Common myths debunked: You can tell the resolution of the printer by the first number
The printing resolution indicates how much detail a printer can print on a piece of paper, expressed in dots per inch (dpi).
Resolution is often quoted in two numbers (e.g. 2400 x 1200 dpi). The first number usually indicates the number of dots a printer can print on the horizontal line of the paper, in an inch. The second number indicates the number of dots a printer can print on the vertical line of the paper in an inch. Of course, the higher the number, the richer and finer the image will be.
Sometimes, consumers judge the resolution of a printer by the first number. And this often give rise to the false impression that a printer with "2880 x 720 dpi" has a higher resolution than a "2400 x 1200 dpi" printer, as 2880 dpi is bigger than 2400 dpi.
Although the former printer can squeeze 2880 dots in the horizontal line, it can only input 720 dots on the vertical line. Therefore the dots on the horizontal line are very close but the dots are sparsely spread across the vertical line. The end result is that the picture printed on a "2880 x 720 dpi" printer will appear more grainy compared to one printed on a "2400 x 1200 dpi" printer. Therefore, always check the total number of dots produced by the printer for a correct assessment of the printer's resolution.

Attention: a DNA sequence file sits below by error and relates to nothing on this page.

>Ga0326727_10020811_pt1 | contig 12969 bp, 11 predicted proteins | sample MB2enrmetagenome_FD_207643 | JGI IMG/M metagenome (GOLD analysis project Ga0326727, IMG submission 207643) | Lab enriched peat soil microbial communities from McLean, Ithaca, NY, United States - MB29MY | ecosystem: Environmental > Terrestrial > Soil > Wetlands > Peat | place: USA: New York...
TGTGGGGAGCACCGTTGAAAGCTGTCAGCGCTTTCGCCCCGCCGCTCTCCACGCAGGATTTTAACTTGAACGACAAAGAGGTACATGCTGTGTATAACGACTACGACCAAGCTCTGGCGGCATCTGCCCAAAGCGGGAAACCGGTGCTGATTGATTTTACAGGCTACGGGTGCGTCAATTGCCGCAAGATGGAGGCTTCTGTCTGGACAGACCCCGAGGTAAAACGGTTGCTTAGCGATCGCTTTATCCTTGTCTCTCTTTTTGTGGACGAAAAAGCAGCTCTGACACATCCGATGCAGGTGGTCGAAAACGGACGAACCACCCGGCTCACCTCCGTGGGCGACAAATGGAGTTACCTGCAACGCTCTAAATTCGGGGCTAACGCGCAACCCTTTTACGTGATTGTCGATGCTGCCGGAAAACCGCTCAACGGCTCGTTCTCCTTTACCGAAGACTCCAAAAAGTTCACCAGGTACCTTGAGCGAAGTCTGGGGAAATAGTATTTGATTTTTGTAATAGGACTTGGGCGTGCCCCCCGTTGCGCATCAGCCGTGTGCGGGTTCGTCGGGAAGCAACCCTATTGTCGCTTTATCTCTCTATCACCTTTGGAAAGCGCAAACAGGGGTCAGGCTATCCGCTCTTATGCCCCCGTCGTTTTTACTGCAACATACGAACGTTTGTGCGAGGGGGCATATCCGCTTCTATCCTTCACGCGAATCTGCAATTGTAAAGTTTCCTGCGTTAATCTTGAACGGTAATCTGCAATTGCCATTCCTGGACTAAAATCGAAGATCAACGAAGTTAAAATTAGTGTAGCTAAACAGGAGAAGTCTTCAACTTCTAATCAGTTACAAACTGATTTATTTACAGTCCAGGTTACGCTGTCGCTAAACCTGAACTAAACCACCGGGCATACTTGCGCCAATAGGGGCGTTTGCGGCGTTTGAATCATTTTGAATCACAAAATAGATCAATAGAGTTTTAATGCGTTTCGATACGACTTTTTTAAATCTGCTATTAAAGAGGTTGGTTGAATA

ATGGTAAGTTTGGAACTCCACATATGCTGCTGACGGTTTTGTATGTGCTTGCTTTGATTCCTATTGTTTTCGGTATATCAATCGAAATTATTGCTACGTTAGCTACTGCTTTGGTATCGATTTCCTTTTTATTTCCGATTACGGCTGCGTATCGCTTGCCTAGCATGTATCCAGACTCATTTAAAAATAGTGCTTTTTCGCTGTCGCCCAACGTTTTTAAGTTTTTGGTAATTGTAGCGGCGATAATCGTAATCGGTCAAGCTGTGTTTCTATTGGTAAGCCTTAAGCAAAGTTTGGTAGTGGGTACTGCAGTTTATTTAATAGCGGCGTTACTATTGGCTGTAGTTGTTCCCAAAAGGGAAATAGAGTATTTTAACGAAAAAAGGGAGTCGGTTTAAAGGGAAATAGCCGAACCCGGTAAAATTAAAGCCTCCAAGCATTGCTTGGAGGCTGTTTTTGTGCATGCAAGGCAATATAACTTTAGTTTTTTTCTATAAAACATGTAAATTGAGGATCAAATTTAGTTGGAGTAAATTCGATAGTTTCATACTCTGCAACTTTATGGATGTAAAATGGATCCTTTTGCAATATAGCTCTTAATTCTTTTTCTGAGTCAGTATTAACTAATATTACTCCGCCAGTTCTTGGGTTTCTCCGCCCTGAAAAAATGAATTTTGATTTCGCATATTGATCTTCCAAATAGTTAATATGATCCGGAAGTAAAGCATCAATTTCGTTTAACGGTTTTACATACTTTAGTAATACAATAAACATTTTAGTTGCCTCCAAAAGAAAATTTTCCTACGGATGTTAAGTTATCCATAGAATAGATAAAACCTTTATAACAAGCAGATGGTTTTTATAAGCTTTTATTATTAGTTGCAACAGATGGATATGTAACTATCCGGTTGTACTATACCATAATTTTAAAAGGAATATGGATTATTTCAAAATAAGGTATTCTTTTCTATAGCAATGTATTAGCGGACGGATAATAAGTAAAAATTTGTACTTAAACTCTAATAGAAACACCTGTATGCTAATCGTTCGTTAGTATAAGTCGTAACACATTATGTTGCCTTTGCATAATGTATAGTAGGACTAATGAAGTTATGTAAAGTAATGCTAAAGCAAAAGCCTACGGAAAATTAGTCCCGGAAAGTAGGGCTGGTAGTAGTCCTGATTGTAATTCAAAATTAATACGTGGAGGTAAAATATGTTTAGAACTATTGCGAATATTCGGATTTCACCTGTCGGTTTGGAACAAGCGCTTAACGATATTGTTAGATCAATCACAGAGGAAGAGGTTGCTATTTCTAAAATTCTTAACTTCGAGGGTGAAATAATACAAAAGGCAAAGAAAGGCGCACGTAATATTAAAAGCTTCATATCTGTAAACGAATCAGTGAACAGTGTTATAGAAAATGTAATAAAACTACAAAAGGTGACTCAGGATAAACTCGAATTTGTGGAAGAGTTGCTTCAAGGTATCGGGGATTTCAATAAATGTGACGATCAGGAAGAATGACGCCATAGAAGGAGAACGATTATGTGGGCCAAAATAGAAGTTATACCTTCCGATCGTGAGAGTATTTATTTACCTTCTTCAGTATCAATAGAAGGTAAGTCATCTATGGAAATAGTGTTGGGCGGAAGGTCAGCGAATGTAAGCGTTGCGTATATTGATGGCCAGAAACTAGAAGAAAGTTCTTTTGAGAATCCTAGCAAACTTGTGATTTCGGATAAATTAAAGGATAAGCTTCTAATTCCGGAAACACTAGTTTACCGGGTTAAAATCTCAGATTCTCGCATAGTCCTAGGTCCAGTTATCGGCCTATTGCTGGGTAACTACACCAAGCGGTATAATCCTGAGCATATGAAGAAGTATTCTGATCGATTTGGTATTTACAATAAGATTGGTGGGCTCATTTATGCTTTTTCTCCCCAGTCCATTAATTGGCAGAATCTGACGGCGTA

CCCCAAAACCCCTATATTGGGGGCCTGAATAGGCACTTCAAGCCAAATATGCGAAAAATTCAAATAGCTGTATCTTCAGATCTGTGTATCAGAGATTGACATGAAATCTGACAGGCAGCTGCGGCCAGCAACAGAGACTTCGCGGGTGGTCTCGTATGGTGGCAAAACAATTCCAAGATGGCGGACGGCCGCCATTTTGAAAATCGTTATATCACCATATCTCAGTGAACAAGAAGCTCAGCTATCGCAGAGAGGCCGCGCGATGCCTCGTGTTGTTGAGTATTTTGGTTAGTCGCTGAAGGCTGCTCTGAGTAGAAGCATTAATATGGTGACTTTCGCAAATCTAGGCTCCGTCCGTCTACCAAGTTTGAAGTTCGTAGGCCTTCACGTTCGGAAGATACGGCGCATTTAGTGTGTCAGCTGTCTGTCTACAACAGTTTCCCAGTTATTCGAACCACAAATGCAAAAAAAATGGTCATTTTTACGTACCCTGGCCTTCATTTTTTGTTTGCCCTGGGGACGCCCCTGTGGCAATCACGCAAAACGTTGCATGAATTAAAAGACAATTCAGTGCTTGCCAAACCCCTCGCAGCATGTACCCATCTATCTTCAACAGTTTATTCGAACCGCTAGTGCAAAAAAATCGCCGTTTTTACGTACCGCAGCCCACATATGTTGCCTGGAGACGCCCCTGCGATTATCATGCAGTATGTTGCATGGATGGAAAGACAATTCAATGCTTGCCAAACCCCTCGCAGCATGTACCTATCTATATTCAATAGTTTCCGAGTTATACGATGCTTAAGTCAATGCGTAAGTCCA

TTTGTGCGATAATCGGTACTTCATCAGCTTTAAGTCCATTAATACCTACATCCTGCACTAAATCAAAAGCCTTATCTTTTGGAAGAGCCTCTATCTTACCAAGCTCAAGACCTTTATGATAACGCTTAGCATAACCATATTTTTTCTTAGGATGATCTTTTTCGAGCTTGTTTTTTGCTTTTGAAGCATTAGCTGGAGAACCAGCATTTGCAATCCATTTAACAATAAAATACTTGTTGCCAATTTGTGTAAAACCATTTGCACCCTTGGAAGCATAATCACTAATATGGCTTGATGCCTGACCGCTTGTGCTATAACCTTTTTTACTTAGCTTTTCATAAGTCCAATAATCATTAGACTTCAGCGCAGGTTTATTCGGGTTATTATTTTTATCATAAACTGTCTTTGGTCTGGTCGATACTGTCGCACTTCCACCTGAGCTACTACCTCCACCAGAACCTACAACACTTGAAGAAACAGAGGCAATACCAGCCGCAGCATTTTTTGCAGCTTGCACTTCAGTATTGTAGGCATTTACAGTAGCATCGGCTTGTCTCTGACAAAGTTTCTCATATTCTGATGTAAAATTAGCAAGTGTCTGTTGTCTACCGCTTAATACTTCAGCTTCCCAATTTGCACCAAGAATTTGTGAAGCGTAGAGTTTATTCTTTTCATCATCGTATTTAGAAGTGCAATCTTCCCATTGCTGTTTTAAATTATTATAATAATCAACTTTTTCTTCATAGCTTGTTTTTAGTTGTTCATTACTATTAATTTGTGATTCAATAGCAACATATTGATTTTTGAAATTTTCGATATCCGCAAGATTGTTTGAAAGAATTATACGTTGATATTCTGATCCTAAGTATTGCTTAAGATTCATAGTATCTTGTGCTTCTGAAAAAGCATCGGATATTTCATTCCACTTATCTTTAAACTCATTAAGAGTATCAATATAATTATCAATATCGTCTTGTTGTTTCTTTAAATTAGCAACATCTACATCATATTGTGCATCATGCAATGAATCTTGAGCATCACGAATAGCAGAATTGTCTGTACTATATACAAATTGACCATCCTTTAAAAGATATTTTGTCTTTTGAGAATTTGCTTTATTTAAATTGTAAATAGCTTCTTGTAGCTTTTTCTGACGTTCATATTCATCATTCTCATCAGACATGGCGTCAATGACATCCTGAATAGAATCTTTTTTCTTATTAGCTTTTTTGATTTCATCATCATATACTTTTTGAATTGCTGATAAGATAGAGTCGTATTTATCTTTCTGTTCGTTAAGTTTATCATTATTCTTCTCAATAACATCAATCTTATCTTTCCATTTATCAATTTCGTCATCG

Common myths debunked: Buying a cheap printer equals more cost savings
The cost of buying the printer is only the initial investment. It is important to consider the running cost, made up of cartridge and paper costs.
Variation of exact cost per photo is due to the type of ink cartridge used. (Exact cartridge cost subject to printer model).